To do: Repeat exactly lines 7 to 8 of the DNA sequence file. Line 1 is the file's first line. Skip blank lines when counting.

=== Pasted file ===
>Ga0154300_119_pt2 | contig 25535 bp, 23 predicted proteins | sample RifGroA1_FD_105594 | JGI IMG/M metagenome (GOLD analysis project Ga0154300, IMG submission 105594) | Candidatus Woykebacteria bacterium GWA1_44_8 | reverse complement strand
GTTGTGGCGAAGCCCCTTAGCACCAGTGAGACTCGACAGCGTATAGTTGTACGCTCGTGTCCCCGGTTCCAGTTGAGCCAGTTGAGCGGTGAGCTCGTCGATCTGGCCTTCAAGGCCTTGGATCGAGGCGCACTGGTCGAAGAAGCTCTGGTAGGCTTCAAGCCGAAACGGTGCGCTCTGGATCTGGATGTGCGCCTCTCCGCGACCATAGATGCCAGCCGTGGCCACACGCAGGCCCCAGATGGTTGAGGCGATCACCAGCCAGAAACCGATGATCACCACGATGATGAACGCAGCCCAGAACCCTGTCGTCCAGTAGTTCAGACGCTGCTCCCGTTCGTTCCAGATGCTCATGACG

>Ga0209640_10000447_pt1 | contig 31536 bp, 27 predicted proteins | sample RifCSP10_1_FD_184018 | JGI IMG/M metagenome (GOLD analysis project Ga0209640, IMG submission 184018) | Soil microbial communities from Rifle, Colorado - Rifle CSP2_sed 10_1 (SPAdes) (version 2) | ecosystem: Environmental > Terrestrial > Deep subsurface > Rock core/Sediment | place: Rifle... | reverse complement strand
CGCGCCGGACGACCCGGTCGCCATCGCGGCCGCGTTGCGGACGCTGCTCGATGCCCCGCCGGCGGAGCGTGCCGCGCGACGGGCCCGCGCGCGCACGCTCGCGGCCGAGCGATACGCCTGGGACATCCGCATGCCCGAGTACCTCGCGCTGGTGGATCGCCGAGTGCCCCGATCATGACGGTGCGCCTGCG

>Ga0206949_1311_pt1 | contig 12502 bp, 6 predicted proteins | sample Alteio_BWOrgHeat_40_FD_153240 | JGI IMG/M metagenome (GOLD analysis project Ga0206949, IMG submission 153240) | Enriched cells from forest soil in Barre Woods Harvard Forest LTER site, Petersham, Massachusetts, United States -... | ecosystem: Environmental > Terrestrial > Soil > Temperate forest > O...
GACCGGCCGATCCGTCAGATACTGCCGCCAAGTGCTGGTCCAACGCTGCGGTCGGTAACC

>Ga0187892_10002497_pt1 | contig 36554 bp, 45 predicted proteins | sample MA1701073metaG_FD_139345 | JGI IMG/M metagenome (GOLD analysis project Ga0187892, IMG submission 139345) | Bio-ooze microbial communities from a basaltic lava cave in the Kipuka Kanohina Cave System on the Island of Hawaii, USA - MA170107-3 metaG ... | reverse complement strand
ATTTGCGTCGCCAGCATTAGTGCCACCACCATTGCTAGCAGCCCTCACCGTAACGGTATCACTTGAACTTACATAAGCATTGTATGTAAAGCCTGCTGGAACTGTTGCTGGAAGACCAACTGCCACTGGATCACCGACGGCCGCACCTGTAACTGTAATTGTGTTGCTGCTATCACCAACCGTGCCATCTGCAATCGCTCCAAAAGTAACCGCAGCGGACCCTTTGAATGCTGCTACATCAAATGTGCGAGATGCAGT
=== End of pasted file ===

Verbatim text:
>Ga0187892_10002497_pt1 | contig 36554 bp, 45 predicted proteins | sample MA1701073metaG_FD_139345 | JGI IMG/M metagenome (GOLD analysis project Ga0187892, IMG submission 139345) | Bio-ooze microbial communities from a basaltic lava cave in the Kipuka Kanohina Cave System on the Island of Hawaii, USA - MA170107-3 metaG ... | reverse complement strand
ATTTGCGTCGCCAGCATTAGTGCCACCACCATTGCTAGCAGCCCTCACCGTAACGGTATCACTTGAACTTACATAAGCATTGTATGTAAAGCCTGCTGGAACTGTTGCTGGAAGACCAACTGCCACTGGATCACCGACGGCCGCACCTGTAACTGTAATTGTGTTGCTGCTATCACCAACCGTGCCATCTGCAATCGCTCCAAAAGTAACCGCAGCGGACCCTTTGAATGCTGCTACATCAAATGTGCGAGATGCAGT